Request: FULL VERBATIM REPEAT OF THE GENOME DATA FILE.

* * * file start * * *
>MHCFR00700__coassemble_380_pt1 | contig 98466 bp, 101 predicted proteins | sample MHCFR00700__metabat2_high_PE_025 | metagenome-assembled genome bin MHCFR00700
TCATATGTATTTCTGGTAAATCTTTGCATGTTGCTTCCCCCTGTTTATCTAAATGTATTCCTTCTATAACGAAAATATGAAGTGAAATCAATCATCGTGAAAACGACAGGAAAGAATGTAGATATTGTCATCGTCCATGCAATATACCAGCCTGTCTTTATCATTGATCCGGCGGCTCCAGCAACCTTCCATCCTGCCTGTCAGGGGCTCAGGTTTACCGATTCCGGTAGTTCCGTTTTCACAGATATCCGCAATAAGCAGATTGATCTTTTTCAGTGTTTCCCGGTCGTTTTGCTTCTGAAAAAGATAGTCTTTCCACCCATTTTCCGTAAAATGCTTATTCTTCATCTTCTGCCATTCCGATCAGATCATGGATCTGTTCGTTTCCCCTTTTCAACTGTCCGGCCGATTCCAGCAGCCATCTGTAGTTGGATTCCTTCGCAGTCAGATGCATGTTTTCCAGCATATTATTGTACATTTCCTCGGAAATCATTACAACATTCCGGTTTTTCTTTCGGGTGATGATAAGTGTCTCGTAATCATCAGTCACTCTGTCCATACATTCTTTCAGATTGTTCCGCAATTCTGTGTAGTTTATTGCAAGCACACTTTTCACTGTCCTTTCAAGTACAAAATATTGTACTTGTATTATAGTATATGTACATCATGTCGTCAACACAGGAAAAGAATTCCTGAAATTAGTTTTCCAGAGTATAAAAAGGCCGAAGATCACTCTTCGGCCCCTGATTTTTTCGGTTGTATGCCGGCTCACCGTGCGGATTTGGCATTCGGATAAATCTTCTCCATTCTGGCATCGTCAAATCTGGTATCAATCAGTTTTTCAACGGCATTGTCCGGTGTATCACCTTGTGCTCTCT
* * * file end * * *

>MHCFR00700__coassemble_380_pt1 | contig 98466 bp, 101 predicted proteins | sample MHCFR00700__metabat2_high_PE_025 | metagenome-assembled genome bin MHCFR00700
TCATATGTATTTCTGGTAAATCTTTGCATGTTGCTTCCCCCTGTTTATCTAAATGTATTCCTTCTATAACGAAAATATGAAGTGAAATCAATCATCGTGAAAACGACAGGAAAGAATGTAGATATTGTCATCGTCCATGCAATATACCAGCCTGTCTTTATCATTGATCCGGCGGCTCCAGCAACCTTCCATCCTGCCTGTCAGGGGCTCAGGTTTACCGATTCCGGTAGTTCCGTTTTCACAGATATCCGCAATAAGCAGATTGATCTTTTTCAGTGTTTCCCGGTCGTTTTGCTTCTGAAAAAGATAGTCTTTCCACCCATTTTCCGTAAAATGCTTATTCTTCATCTTCTGCCATTCCGATCAGATCATGGATCTGTTCGTTTCCCCTTTTCAACTGTCCGGCCGATTCCAGCAGCCATCTGTAGTTGGATTCCTTCGCAGTCAGATGCATGTTTTCCAGCATATTATTGTACATTTCCTCGGAAATCATTACAACATTCCGGTTTTTCTTTCGGGTGATGATAAGTGTCTCGTAATCATCAGTCACTCTGTCCATACATTCTTTCAGATTGTTCCGCAATTCTGTGTAGTTTATTGCAAGCACACTTTTCACTGTCCTTTCAAGTACAAAATATTGTACTTGTATTATAGTATATGTACATCATGTCGTCAACACAGGAAAAGAATTCCTGAAATTAGTTTTCCAGAGTATAAAAAGGCCGAAGATCACTCTTCGGCCCCTGATTTTTTCGGTTGTATGCCGGCTCACCGTGCGGATTTGGCATTCGGATAAATCTTCTCCATTCTGGCATCGTCAAATCTGGTATCAATCAGTTTTTCAACGGCATTGTCCGGTGTATCACCTTGTGCTCTCT